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What increased migration means for New Zealand's towns and cities

  • Opinion
  • May 17, 2016
  • John Polkinghorne
What increased migration means for New Zealand's towns and cities

Migration dominated population growth in 2015

New Zealand’s immigration boom continues to break records and we have been following its progress with interest. The net migration into the country in 2015 was 65,000 people, the highest it had ever been. It’s a figure that made our natural increase (births minus deaths) of 28,000 people look rather tame by comparison. Given that in a typical year, we would have only had around 12,000 net migrants it’s quite astonishing!

Migrants, or just students?

Realistically, these migration figures are not quite what they appear as they group permanent movements together with long-term ones. Everyone who plans to live in (or leave) the country for more than one year is categorised as a migrant for these purposes, so this includes international students on multi-year courses. International students have been a big driver of the current boom, although there are certainly other factors in play: More ex-pat Kiwis moving home, more people entering on work Visas, etc.

The dark side of education

International education is good for the country. It’s a major export, it strengthens our overseas networks and some students may eventually become proud Kiwis themselves. However, the boom starts to look a bit shaky when the New Zealand Herald is suggesting that there is widespread fraud among student visa applicants from India, and half of the 21,000 applications in the last 10 months have been declined. With headlines like these added to cases of students being paid a fraction of the minimum wage to work in restaurants and other businesses, the government may take a harder look at Visa and immigration requirements.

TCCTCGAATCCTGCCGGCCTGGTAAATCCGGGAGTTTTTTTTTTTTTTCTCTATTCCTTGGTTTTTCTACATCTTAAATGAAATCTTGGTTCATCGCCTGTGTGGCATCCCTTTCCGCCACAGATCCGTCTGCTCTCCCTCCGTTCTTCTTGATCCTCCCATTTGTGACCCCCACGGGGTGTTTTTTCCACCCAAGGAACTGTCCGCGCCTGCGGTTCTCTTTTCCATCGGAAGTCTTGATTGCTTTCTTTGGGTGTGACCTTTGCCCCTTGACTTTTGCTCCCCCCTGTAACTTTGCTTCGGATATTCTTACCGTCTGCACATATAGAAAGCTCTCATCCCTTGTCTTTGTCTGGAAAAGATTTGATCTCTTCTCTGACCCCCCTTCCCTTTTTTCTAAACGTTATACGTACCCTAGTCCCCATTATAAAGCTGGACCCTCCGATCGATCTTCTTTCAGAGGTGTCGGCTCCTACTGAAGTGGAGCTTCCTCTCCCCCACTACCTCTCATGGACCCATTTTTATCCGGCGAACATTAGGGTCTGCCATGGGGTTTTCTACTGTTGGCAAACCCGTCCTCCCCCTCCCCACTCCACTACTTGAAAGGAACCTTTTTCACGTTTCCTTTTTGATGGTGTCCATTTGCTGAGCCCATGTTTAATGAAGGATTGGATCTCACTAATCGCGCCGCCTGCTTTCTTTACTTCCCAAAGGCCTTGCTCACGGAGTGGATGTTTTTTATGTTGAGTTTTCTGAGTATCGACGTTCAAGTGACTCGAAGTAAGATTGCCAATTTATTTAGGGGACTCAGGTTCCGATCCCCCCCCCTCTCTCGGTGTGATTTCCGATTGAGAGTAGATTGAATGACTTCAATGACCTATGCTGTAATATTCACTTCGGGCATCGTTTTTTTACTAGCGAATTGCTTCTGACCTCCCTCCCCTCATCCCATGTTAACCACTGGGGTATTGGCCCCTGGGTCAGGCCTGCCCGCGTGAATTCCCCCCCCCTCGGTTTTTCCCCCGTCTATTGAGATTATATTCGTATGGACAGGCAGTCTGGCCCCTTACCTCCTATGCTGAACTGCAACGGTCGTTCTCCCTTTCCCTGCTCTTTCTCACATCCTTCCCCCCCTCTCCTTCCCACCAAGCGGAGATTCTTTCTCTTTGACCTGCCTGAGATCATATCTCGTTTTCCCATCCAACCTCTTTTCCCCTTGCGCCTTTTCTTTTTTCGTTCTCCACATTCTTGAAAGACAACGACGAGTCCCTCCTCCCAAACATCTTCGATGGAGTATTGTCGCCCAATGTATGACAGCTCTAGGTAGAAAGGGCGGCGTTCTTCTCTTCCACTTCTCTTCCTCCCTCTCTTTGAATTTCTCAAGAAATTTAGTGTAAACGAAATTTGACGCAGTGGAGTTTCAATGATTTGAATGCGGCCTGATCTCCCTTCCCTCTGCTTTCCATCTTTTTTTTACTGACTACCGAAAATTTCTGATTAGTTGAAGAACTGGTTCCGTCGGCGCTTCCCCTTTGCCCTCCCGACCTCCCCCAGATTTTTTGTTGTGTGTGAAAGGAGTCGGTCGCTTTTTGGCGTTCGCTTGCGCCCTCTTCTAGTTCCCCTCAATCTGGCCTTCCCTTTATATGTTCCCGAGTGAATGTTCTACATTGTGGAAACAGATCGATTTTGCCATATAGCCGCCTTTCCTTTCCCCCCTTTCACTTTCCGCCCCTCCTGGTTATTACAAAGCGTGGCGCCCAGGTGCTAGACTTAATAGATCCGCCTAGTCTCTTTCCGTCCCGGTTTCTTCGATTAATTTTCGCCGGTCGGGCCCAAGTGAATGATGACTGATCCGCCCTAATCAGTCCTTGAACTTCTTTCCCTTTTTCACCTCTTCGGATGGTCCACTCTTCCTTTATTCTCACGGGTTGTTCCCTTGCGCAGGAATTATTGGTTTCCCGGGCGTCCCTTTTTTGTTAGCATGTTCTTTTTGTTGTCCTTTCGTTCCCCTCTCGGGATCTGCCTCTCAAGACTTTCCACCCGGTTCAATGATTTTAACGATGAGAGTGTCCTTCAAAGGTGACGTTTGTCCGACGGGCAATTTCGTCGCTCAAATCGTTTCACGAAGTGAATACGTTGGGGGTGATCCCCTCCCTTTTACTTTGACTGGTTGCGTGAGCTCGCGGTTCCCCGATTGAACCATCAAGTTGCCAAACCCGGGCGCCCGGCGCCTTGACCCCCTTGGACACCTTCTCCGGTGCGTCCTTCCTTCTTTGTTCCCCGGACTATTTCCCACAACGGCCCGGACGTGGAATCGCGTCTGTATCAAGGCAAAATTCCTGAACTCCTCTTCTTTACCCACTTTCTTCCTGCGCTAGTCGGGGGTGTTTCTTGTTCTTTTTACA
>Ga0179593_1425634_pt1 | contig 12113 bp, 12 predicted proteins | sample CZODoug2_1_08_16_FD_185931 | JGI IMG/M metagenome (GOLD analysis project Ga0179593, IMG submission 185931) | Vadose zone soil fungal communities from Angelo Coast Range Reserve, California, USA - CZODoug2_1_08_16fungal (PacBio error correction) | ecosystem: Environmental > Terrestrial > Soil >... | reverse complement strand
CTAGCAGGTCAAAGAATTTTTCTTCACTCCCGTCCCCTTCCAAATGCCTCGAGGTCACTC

These issues could damage our reputation, and make the country less attractive to legitimate students. The international education industry has been prone to boom-bust dynamics in the past. We’d be better with a smaller industry that is stable and well-respected than with something built on dodgy foundations. So, setting aside these concerns, what are the impacts of the current migration boom, and what will happen if it dries up?

The impact differs by region

Most new migrants choose to base themselves in Auckland, whether they are here to study, or to work and settle down. The arrival of some 40,000 new migrants into Auckland in just one year has had many flow-on effects in a city of 1.6 million. We’ve touched on these effects in a couple of previous NiB articles; retailers and property developers will benefit, and house prices are being pushed up.

Many Aucklanders are also being ‘pushed out’; either despairing of ever being able to get on the property ladder, or cashing in their chips if they already had a home in the city. As we’ve noted previously, this is speeding up Auckland’s evolution into a more multicultural city, and the people moving out of the city will help to reinvigorate the regions. These changes were already underway, although they’ve probably been sped up as a result.

If the migration boom ends - and it inevitably will - we expect these changes will continue, but at a slower pace. It may even take some of the hot air out of the Auckland property market! Even if the international education market stabilises at its current high level, it will eventually stop boosting our migration numbers; the number of students coming in each year will equal the number going out. This will happen sooner or later.

As for other migration, this could stay high for some time to come – but, just as easily, it could turn around very quickly. The history of New Zealand migration actually looks just as “boom-bust” as our education industry: the migration numbers depend on economic prospects in NZ, in Australia, and on a host of other factors. We’re obviously looking like a desirable place to live at the moment, but it can’t hurt to have a plan in case that changes.

John Polkinghorne is the associate director of RCG, a property, design and research agency. This was republished from RCG's blog.

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